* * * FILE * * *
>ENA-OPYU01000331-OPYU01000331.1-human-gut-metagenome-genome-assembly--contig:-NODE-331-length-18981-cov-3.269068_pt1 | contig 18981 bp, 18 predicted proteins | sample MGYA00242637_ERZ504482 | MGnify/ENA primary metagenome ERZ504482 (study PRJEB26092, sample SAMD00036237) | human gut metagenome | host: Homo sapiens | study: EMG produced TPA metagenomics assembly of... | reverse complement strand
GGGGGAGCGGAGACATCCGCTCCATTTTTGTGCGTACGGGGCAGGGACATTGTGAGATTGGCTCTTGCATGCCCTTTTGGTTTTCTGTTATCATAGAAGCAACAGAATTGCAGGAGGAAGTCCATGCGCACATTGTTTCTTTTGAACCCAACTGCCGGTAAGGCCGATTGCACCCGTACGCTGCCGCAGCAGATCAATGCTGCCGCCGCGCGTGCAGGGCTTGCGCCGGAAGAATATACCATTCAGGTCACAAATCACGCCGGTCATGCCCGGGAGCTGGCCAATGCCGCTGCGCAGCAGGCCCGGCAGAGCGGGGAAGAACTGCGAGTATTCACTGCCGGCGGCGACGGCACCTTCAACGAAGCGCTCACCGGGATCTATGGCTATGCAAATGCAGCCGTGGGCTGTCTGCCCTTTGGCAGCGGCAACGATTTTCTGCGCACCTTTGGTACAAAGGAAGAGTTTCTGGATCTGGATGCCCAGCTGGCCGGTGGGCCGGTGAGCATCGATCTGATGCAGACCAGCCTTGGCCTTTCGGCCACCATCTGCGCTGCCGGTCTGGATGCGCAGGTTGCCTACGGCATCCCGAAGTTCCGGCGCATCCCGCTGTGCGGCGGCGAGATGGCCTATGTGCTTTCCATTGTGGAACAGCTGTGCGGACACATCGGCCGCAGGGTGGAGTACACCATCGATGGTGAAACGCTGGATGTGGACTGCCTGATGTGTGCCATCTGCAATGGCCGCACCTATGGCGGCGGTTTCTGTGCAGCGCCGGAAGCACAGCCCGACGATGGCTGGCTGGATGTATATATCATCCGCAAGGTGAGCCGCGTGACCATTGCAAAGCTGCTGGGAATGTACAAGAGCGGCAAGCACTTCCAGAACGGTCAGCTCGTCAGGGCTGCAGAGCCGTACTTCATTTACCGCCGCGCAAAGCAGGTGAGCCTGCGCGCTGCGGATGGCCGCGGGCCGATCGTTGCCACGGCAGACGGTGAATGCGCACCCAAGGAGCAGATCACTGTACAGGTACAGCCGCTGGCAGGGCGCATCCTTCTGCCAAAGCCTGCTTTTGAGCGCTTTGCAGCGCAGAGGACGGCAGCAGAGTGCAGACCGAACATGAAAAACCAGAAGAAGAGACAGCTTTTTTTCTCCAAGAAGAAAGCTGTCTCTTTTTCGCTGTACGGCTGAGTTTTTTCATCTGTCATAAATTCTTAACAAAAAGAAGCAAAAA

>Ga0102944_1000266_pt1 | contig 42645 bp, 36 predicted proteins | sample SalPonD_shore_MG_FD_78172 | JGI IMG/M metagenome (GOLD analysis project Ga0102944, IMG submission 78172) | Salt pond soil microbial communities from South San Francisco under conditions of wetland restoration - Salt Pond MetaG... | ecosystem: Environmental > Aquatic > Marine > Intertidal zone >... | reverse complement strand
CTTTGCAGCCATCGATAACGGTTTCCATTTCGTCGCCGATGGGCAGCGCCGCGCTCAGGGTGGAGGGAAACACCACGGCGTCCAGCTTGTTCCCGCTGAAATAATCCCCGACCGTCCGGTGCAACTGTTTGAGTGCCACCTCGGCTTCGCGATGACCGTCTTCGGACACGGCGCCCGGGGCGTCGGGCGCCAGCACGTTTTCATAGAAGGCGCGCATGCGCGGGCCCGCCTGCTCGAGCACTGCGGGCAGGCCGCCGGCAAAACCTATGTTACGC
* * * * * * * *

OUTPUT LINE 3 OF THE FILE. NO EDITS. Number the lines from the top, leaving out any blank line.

>Ga0102944_1000266_pt1 | contig 42645 bp, 36 predicted proteins | sample SalPonD_shore_MG_FD_78172 | JGI IMG/M metagenome (GOLD analysis project Ga0102944, IMG submission 78172) | Salt pond soil microbial communities from South San Francisco under conditions of wetland restoration - Salt Pond MetaG... | ecosystem: Environmental > Aquatic > Marine > Intertidal zone >... | reverse complement strand